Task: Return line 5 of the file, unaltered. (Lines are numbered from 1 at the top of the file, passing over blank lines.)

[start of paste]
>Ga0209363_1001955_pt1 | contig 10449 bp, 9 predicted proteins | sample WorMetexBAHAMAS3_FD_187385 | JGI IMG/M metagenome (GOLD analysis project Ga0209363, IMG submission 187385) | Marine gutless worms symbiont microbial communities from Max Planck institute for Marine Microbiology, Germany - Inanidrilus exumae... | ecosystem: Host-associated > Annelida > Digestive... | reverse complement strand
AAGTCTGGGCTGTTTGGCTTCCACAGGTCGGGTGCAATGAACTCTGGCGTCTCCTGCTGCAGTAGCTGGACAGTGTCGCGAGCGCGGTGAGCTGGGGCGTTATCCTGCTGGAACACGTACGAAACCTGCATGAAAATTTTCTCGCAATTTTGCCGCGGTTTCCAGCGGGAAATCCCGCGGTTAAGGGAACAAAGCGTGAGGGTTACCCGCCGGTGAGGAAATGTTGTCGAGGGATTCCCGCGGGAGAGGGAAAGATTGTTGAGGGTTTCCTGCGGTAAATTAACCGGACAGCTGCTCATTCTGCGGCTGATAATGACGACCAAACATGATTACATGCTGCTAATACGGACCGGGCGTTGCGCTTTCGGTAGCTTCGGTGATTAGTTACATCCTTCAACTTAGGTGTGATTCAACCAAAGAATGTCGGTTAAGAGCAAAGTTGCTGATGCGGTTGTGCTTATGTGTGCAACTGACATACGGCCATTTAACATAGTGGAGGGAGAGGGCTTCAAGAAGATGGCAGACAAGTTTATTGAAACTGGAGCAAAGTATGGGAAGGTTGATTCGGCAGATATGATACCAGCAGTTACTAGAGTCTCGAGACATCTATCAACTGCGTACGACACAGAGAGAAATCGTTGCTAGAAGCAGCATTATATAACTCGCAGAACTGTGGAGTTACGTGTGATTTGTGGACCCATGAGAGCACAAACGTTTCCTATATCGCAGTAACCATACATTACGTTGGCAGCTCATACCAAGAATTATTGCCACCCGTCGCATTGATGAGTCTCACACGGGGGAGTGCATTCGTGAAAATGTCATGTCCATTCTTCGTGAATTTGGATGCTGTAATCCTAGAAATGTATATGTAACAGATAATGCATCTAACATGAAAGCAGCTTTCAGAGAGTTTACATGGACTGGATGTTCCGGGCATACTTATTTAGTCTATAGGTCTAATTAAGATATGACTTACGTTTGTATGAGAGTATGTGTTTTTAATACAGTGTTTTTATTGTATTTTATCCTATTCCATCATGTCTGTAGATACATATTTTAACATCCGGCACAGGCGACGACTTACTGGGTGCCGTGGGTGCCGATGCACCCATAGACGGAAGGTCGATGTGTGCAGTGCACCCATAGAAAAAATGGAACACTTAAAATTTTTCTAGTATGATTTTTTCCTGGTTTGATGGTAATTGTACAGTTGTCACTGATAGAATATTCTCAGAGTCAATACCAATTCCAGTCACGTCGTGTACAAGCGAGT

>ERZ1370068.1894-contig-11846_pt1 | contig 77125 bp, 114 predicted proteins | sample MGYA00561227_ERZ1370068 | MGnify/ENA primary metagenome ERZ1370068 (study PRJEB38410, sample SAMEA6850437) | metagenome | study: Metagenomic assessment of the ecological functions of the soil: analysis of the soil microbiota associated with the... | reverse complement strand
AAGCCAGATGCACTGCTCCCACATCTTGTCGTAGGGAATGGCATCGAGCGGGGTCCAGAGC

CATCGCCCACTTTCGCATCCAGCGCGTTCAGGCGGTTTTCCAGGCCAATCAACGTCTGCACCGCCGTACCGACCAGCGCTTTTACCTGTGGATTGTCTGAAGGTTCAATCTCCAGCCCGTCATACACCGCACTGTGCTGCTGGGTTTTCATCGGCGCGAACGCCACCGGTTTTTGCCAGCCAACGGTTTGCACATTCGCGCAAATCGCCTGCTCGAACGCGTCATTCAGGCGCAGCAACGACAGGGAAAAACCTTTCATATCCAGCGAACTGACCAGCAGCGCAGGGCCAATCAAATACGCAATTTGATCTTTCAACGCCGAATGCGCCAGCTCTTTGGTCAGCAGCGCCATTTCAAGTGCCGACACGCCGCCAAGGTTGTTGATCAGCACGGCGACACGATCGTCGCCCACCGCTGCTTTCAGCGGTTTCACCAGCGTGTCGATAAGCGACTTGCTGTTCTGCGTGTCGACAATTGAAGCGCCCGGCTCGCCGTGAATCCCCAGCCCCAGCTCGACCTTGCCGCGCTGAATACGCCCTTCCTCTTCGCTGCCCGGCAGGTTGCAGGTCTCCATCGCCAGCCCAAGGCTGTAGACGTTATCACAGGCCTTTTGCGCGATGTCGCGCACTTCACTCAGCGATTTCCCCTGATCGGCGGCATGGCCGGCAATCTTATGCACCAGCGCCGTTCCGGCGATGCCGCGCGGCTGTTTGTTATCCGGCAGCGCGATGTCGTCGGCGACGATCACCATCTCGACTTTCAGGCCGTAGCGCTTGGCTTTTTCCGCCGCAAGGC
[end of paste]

CATCGCCCACTTTCGCATCCAGCGCGTTCAGGCGGTTTTCCAGGCCAATCAACGTCTGCACCGCCGTACCGACCAGCGCTTTTACCTGTGGATTGTCTGAAGGTTCAATCTCCAGCCCGTCATACACCGCACTGTGCTGCTGGGTTTTCATCGGCGCGAACGCCACCGGTTTTTGCCAGCCAACGGTTTGCACATTCGCGCAAATCGCCTGCTCGAACGCGTCATTCAGGCGCAGCAACGACAGGGAAAAACCTTTCATATCCAGCGAACTGACCAGCAGCGCAGGGCCAATCAAATACGCAATTTGATCTTTCAACGCCGAATGCGCCAGCTCTTTGGTCAGCAGCGCCATTTCAAGTGCCGACACGCCGCCAAGGTTGTTGATCAGCACGGCGACACGATCGTCGCCCACCGCTGCTTTCAGCGGTTTCACCAGCGTGTCGATAAGCGACTTGCTGTTCTGCGTGTCGACAATTGAAGCGCCCGGCTCGCCGTGAATCCCCAGCCCCAGCTCGACCTTGCCGCGCTGAATACGCCCTTCCTCTTCGCTGCCCGGCAGGTTGCAGGTCTCCATCGCCAGCCCAAGGCTGTAGACGTTATCACAGGCCTTTTGCGCGATGTCGCGCACTTCACTCAGCGATTTCCCCTGATCGGCGGCATGGCCGGCAATCTTATGCACCAGCGCCGTTCCGGCGATGCCGCGCGGCTGTTTGTTATCCGGCAGCGCGATGTCGTCGGCGACGATCACCATCTCGACTTTCAGGCCGTAGCGCTTGGCTTTTTCCGCCGCAAGGC